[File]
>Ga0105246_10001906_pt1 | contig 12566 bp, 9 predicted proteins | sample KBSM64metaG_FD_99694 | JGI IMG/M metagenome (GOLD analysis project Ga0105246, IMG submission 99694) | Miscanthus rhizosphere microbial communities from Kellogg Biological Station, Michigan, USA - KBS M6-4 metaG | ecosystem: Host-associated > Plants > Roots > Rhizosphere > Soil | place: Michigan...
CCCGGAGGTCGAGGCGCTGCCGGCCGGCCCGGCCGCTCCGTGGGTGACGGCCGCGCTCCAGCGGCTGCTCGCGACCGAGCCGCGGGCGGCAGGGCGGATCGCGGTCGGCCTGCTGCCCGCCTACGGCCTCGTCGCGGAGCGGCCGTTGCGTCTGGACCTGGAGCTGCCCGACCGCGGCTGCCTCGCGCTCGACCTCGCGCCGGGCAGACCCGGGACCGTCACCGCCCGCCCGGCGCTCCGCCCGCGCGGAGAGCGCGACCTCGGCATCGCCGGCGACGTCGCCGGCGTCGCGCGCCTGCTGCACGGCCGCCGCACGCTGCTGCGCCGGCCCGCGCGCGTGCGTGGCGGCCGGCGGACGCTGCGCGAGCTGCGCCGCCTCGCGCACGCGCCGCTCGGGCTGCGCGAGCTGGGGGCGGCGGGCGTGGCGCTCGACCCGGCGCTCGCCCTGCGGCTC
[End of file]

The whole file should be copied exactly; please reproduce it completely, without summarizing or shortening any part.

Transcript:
>Ga0105246_10001906_pt1 | contig 12566 bp, 9 predicted proteins | sample KBSM64metaG_FD_99694 | JGI IMG/M metagenome (GOLD analysis project Ga0105246, IMG submission 99694) | Miscanthus rhizosphere microbial communities from Kellogg Biological Station, Michigan, USA - KBS M6-4 metaG | ecosystem: Host-associated > Plants > Roots > Rhizosphere > Soil | place: Michigan...
CCCGGAGGTCGAGGCGCTGCCGGCCGGCCCGGCCGCTCCGTGGGTGACGGCCGCGCTCCAGCGGCTGCTCGCGACCGAGCCGCGGGCGGCAGGGCGGATCGCGGTCGGCCTGCTGCCCGCCTACGGCCTCGTCGCGGAGCGGCCGTTGCGTCTGGACCTGGAGCTGCCCGACCGCGGCTGCCTCGCGCTCGACCTCGCGCCGGGCAGACCCGGGACCGTCACCGCCCGCCCGGCGCTCCGCCCGCGCGGAGAGCGCGACCTCGGCATCGCCGGCGACGTCGCCGGCGTCGCGCGCCTGCTGCACGGCCGCCGCACGCTGCTGCGCCGGCCCGCGCGCGTGCGTGGCGGCCGGCGGACGCTGCGCGAGCTGCGCCGCCTCGCGCACGCGCCGCTCGGGCTGCGCGAGCTGGGGGCGGCGGGCGTGGCGCTCGACCCGGCGCTCGCCCTGCGGCTC